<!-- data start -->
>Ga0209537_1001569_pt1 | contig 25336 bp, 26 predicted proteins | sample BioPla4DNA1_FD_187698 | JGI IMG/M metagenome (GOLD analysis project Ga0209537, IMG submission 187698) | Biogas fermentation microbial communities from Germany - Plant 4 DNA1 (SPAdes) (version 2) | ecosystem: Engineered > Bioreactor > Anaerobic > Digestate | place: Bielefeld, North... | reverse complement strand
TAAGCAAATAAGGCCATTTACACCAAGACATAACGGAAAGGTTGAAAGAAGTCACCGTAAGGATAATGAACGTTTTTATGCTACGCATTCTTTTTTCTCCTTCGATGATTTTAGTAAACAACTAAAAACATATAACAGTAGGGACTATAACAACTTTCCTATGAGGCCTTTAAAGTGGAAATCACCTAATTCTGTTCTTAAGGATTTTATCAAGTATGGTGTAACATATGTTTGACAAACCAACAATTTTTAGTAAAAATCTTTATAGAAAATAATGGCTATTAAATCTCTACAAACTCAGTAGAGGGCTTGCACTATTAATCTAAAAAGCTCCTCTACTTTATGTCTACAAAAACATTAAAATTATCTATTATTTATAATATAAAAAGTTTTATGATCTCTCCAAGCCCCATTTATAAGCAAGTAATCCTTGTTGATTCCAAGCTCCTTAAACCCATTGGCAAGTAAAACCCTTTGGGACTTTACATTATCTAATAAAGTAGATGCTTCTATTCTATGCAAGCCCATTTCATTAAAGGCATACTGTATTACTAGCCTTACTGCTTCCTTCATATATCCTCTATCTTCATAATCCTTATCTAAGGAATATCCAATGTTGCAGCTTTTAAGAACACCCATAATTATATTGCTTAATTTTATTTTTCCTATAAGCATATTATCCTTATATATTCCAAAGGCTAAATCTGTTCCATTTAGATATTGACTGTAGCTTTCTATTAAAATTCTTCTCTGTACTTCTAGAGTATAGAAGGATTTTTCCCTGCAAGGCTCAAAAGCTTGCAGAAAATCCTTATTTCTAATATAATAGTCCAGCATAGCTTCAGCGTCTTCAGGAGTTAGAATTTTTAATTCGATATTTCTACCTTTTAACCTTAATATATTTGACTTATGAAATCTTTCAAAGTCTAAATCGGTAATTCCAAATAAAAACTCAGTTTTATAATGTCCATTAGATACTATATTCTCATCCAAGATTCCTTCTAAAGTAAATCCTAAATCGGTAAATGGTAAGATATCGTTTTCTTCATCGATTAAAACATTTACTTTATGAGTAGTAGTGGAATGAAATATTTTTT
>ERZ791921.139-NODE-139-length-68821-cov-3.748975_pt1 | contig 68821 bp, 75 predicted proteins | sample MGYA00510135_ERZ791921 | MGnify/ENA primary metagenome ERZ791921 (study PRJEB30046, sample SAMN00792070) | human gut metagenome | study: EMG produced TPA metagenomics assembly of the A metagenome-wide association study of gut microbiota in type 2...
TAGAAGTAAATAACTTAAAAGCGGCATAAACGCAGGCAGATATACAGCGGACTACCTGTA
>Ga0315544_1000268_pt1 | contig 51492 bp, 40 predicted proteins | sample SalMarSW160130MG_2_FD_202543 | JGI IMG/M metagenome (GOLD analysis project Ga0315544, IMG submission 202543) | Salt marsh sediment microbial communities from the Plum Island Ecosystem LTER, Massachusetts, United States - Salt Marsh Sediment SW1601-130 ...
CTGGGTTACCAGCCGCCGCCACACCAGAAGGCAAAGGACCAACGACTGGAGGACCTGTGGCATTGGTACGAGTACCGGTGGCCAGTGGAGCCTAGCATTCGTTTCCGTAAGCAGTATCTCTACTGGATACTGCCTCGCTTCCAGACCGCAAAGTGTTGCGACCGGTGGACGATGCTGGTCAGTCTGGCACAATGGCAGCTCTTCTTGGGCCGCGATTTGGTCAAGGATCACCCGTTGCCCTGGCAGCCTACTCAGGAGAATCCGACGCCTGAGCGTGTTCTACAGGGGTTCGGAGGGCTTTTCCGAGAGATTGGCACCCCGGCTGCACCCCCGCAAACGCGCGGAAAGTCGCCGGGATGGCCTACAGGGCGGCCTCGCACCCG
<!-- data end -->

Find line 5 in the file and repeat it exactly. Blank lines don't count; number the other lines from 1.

>Ga0315544_1000268_pt1 | contig 51492 bp, 40 predicted proteins | sample SalMarSW160130MG_2_FD_202543 | JGI IMG/M metagenome (GOLD analysis project Ga0315544, IMG submission 202543) | Salt marsh sediment microbial communities from the Plum Island Ecosystem LTER, Massachusetts, United States - Salt Marsh Sediment SW1601-130 ...